I like to think of myself as a manly man. And like most manly men, I did something that most do as summer approaches. I bought a new barbecue!
Not just any old barbecue. Nooooooo. I’m not one of those wimpy men who purchases a typical, run-of-the-mill barbecue at Wally World. I traveled hundreds of miles across a blistering desert, through alligator-infested swamps and battled a tribe of moonshine-sippin’, tobacco-spittin’ folks wearing sauce-stained shirts to reach the mecca of barbecues: Domicile Depot.
After playing a game of hide-and-seek with annoying sales people in orange smocks, I ended up buying the “Mondo Viking Screaming Eagle Napoleon IV” model. I had to sell a kidney and mortgage the house, but it’s worth it! It has six side burners, a six-foot grill, four cup holders, wi-fi and a hot tub. There’s the traditional “low and slow” cooking option, or the new, high-tech “Death Star” laser method that can destroy an entire planet in 2.3 seconds. The next model up was self-cleaning, but a real man cleans his own grill. Some days it’s the only exercise I get.
I paid extra for the “already assembled” model. (I know. I know. Not the most manly thing to do, but …) I lifted one end of the grill and rolled it across the store, telling a complete stranger, “Hey, look at me! I’m taking my new barbecue for a walk!” The security guard wasn’t amused and sent me to the nearest checkout stand.
The cashier charged me an extra $50 because it was pre-assembled.
“Such a deal!” I said.
She thought I was being sarcastic. I wasn’t. The last time I tried to assemble a grill, it took two weeks, I banged my shin (twice!) and it ended up looking like an alien spaceship had crash landed on my back deck. The first time I used it, the burgers kept sliding off of the grill — into the dog’s mouth — and then it exploded. The barbecue, not the dog. So paying $50 is worth protecting my manly pride — and less expensive than rebuilding the back deck again.
According to the secret association GIFMO (Grilling Is For Men Only), barbecuing has become America’s number one pastime for men. You thought it was football or baseball? Don’t be silly. Sports are just an excuse to dust off the grill and do a little male bonding over charred chunks of meat. Barbecuing involves three manly activities: playing with fire, drinking beer and wielding long-handled tongs! In fact, the manliest song by a man of all time is Bruce Willis’ ode to barbecuing called “Killing bad guys with my barbecue.”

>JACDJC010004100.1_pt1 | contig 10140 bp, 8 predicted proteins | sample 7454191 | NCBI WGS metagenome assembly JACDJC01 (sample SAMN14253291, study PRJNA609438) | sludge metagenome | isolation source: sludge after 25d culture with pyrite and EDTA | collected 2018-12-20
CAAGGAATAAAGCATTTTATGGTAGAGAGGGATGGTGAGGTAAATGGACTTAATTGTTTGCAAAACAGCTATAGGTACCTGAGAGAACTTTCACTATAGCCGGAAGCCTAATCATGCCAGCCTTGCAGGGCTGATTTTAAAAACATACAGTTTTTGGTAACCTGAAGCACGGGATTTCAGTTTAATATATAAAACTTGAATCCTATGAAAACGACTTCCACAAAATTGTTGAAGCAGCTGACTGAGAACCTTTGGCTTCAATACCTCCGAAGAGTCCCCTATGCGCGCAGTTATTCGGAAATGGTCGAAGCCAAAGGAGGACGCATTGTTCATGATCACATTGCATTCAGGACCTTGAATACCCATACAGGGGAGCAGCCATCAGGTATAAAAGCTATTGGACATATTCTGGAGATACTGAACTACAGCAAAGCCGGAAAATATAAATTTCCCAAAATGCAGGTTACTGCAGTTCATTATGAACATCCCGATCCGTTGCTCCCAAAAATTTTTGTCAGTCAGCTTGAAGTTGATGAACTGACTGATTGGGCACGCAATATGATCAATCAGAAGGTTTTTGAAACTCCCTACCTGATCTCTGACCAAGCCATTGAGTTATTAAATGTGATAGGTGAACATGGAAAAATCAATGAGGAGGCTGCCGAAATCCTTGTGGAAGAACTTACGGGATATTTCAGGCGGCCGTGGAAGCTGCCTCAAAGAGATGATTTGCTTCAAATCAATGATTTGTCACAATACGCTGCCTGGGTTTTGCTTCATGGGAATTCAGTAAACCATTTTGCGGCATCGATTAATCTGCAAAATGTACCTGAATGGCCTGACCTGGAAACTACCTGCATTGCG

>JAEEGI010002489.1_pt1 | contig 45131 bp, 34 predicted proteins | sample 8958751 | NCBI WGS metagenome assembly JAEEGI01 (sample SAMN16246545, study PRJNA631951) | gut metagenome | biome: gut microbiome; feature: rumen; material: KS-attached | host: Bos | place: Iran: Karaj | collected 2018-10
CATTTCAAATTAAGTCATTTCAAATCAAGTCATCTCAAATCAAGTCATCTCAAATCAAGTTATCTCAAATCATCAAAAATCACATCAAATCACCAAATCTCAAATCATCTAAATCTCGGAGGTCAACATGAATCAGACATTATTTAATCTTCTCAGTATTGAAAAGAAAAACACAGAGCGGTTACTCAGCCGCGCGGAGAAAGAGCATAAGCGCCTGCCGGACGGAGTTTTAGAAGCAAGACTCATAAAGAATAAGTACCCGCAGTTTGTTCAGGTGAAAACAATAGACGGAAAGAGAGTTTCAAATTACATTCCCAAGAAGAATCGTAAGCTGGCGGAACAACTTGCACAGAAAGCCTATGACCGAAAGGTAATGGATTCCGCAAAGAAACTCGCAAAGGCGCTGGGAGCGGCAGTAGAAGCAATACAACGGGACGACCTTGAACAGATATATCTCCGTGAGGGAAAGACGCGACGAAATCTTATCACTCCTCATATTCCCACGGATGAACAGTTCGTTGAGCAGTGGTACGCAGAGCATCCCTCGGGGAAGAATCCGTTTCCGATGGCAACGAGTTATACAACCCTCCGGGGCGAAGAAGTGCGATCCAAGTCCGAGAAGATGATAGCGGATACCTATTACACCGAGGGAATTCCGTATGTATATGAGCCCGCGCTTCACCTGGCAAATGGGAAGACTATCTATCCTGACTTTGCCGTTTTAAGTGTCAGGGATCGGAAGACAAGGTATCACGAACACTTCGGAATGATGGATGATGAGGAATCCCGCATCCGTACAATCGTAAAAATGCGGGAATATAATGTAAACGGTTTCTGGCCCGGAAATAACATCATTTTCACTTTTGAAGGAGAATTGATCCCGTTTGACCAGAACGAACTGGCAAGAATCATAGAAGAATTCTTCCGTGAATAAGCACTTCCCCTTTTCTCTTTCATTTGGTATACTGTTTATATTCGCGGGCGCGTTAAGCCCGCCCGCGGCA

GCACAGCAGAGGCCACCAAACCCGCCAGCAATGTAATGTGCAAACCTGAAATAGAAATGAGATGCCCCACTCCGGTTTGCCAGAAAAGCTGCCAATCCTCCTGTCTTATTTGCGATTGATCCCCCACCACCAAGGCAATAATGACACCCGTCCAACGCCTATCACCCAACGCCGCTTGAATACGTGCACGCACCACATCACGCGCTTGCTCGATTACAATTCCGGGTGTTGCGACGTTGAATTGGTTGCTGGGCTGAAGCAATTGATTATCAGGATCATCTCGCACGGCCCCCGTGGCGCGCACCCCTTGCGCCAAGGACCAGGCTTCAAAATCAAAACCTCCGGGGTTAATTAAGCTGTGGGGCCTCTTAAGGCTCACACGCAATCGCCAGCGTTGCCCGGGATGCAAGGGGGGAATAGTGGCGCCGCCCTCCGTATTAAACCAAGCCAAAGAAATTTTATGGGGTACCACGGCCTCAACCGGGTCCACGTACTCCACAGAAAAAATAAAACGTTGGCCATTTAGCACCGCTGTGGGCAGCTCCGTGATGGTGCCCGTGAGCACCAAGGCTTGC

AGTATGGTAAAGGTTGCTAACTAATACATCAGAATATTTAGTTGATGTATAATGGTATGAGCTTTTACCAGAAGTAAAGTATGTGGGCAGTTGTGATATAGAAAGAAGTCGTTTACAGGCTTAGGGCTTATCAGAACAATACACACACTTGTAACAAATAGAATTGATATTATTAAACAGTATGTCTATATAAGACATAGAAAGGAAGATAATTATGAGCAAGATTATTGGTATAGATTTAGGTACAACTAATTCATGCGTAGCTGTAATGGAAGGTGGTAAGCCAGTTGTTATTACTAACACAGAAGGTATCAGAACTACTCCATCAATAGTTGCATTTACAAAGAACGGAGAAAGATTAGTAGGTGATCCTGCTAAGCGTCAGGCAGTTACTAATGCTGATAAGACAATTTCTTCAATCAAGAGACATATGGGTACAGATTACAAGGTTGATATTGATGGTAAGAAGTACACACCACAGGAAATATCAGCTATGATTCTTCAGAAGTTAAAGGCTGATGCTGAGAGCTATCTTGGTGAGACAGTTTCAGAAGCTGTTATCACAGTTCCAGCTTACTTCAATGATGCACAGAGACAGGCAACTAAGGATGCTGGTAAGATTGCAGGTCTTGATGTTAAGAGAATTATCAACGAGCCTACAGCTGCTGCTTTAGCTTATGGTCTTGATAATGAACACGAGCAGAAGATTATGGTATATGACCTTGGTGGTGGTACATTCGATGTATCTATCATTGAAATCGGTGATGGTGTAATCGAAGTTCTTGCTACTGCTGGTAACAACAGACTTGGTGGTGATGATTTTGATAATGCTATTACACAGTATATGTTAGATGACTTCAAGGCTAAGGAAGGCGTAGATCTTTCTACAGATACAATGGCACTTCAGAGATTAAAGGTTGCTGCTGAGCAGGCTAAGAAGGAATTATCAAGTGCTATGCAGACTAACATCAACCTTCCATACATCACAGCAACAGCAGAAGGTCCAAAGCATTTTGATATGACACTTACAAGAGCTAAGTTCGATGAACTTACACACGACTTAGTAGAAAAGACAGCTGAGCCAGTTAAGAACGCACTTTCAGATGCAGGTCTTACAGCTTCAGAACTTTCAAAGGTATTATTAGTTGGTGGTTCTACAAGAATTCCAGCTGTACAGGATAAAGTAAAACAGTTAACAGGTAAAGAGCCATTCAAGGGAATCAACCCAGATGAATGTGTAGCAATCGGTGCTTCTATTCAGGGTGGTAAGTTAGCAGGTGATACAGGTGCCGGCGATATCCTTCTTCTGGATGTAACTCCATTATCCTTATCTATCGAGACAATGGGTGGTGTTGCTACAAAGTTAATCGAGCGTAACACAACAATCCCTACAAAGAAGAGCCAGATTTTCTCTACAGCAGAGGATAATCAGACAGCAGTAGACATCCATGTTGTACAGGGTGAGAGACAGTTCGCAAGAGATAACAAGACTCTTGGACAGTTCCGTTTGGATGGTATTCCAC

You’d think that the more expense the grill is, the better the results. Wrong! I quickly learned that it’s not the machine, it’s the man. When it comes to grilling meat, this grillslinger offers two options: completed charred (“It’s not burnt, it’s cajun!”) and raw in the middle. A third option, according to the wife, is “order pizza.”
One of the first things I do when grilling is burn the first hot dog or hamburger as a sacrifice to the Viking barbecue gods. With Zeppelin’s heart-pumping “Immigrant Song” blasting from the stereo, I offer a prayer, “Oh mighty gods of grilling, bless the food I’m about to char beyond all recognition. And please, PUH-LEEEZE, Don’t let me sear off my eyebrows this time.”
Gas grilling goes back to caveman times. However, instead of using a propane tank (which wasn’t invented until the time of The Crusades) it involved a torch and a caveman with excessive flatulence. It took a long time to cook the meat. And led to the invention of Beano.
Some people think men like to grill meat because it makes them feel manlier. After all, dangle a steak in front of a lion and you might lose your arm. Right? Nope. Researchers at McGrill University in Canada found it’s just the opposite for men.
To research this, scientists devised an experiment in which a bunch of guys listened to an actor reading from a script. Every time the actor stated the price of the Mondo Viking Screaming Eagle Napolean IV barbecue, the guys were outraged and punched him in the arm. But when the actor showed them photos of delicious, dripping meat, they calmed down and gave him a big hug.
Scientists concluded that the photos reminded men of peaceful gatherings with friends and family at mealtime. A time free of the stress that comes with “hunting” wild beasts with long-handled tongs — and dragging barbecues to the checkout stand at Domicile Depot.